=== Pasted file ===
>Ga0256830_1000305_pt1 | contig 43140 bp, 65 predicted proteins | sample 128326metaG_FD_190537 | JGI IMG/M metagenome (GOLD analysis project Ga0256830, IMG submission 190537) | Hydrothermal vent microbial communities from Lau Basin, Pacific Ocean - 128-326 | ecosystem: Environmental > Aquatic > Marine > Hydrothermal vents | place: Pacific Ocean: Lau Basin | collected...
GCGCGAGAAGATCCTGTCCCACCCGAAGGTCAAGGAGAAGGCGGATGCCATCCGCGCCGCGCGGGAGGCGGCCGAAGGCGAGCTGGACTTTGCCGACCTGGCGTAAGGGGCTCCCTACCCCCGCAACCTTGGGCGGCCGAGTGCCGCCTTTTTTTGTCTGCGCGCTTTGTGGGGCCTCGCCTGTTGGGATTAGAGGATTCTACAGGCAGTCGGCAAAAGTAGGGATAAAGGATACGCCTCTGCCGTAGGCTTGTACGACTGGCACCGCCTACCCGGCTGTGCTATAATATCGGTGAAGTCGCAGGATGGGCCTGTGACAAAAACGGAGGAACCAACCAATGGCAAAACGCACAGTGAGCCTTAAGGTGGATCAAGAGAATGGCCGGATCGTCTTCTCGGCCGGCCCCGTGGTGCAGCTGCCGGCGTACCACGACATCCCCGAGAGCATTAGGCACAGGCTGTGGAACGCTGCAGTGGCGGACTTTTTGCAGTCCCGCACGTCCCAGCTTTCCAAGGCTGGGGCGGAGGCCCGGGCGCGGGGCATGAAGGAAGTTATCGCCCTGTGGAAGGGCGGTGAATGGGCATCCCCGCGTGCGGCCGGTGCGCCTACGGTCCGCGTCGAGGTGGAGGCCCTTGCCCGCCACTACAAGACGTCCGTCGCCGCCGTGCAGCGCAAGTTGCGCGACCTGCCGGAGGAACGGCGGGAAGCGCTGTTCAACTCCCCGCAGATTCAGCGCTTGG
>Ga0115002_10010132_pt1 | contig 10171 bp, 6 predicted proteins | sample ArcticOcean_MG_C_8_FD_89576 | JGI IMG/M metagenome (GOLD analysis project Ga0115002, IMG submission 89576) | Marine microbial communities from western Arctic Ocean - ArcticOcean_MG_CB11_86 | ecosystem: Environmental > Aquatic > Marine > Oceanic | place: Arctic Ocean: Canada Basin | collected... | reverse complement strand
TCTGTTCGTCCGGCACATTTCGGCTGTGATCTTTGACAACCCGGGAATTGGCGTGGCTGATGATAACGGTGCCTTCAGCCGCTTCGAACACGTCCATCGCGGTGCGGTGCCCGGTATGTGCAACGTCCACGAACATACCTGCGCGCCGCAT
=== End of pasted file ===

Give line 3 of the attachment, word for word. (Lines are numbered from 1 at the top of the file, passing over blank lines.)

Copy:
>Ga0115002_10010132_pt1 | contig 10171 bp, 6 predicted proteins | sample ArcticOcean_MG_C_8_FD_89576 | JGI IMG/M metagenome (GOLD analysis project Ga0115002, IMG submission 89576) | Marine microbial communities from western Arctic Ocean - ArcticOcean_MG_CB11_86 | ecosystem: Environmental > Aquatic > Marine > Oceanic | place: Arctic Ocean: Canada Basin | collected... | reverse complement strand